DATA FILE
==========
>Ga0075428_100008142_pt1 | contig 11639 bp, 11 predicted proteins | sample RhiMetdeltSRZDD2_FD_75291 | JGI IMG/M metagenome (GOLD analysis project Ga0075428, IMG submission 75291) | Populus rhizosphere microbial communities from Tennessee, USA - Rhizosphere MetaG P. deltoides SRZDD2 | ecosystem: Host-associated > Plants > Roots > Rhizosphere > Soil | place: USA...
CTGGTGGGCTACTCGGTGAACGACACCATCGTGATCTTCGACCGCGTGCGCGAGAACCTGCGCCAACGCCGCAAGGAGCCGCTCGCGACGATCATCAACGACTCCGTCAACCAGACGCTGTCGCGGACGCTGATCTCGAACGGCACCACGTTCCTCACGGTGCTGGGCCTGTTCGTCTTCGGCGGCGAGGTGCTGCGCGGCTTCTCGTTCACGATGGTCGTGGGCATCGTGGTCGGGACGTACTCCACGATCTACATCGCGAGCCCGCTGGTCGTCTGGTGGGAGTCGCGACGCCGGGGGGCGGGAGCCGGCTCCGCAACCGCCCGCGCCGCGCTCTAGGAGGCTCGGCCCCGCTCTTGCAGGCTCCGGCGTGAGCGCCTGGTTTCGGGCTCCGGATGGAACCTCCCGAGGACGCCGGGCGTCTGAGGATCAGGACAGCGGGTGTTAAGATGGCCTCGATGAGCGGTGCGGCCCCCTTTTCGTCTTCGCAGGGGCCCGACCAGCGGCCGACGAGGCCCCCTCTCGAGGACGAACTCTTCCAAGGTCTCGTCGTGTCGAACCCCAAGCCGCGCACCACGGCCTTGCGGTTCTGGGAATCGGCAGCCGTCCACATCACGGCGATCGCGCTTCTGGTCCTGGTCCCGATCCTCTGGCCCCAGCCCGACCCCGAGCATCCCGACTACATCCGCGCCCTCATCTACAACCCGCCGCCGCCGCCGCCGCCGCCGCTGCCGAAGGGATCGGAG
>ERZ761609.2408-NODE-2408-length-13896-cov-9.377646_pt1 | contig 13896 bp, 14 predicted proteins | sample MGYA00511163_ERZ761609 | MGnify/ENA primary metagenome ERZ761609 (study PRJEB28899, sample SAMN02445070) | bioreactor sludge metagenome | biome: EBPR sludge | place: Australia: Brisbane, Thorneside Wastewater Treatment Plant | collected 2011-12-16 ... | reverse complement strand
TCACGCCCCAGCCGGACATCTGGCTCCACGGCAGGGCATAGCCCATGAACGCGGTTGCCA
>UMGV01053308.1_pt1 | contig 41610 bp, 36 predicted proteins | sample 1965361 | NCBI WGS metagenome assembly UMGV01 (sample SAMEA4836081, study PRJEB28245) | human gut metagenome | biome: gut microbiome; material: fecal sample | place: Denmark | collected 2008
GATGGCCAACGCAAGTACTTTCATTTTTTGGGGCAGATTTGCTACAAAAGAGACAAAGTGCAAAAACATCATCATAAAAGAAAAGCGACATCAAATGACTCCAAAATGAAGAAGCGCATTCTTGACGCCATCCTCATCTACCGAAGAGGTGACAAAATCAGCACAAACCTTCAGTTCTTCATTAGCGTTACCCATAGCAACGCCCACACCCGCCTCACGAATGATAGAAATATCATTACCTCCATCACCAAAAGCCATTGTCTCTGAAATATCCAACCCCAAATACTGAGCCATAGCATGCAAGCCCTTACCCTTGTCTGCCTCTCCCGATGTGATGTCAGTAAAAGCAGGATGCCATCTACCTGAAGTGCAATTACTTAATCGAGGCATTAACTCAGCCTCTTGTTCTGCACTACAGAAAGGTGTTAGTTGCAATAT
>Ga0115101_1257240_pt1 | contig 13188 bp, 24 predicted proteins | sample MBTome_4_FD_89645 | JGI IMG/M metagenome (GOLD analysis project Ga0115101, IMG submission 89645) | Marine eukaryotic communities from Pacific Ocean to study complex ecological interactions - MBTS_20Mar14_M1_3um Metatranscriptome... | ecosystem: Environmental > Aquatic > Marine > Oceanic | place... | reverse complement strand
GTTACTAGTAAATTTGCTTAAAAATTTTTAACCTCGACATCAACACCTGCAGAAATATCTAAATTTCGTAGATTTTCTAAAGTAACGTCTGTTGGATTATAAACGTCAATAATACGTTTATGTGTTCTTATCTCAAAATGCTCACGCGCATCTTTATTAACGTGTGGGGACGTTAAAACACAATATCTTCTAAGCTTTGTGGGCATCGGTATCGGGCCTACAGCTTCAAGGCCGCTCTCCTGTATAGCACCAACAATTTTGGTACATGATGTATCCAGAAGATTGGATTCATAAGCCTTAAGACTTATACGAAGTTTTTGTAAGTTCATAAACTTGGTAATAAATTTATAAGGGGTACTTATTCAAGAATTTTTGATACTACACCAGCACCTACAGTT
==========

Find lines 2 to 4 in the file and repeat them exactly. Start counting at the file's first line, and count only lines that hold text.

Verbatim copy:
CTGGTGGGCTACTCGGTGAACGACACCATCGTGATCTTCGACCGCGTGCGCGAGAACCTGCGCCAACGCCGCAAGGAGCCGCTCGCGACGATCATCAACGACTCCGTCAACCAGACGCTGTCGCGGACGCTGATCTCGAACGGCACCACGTTCCTCACGGTGCTGGGCCTGTTCGTCTTCGGCGGCGAGGTGCTGCGCGGCTTCTCGTTCACGATGGTCGTGGGCATCGTGGTCGGGACGTACTCCACGATCTACATCGCGAGCCCGCTGGTCGTCTGGTGGGAGTCGCGACGCCGGGGGGCGGGAGCCGGCTCCGCAACCGCCCGCGCCGCGCTCTAGGAGGCTCGGCCCCGCTCTTGCAGGCTCCGGCGTGAGCGCCTGGTTTCGGGCTCCGGATGGAACCTCCCGAGGACGCCGGGCGTCTGAGGATCAGGACAGCGGGTGTTAAGATGGCCTCGATGAGCGGTGCGGCCCCCTTTTCGTCTTCGCAGGGGCCCGACCAGCGGCCGACGAGGCCCCCTCTCGAGGACGAACTCTTCCAAGGTCTCGTCGTGTCGAACCCCAAGCCGCGCACCACGGCCTTGCGGTTCTGGGAATCGGCAGCCGTCCACATCACGGCGATCGCGCTTCTGGTCCTGGTCCCGATCCTCTGGCCCCAGCCCGACCCCGAGCATCCCGACTACATCCGCGCCCTCATCTACAACCCGCCGCCGCCGCCGCCGCCGCCGCTGCCGAAGGGATCGGAG
>ERZ761609.2408-NODE-2408-length-13896-cov-9.377646_pt1 | contig 13896 bp, 14 predicted proteins | sample MGYA00511163_ERZ761609 | MGnify/ENA primary metagenome ERZ761609 (study PRJEB28899, sample SAMN02445070) | bioreactor sludge metagenome | biome: EBPR sludge | place: Australia: Brisbane, Thorneside Wastewater Treatment Plant | collected 2011-12-16 ... | reverse complement strand
TCACGCCCCAGCCGGACATCTGGCTCCACGGCAGGGCATAGCCCATGAACGCGGTTGCCA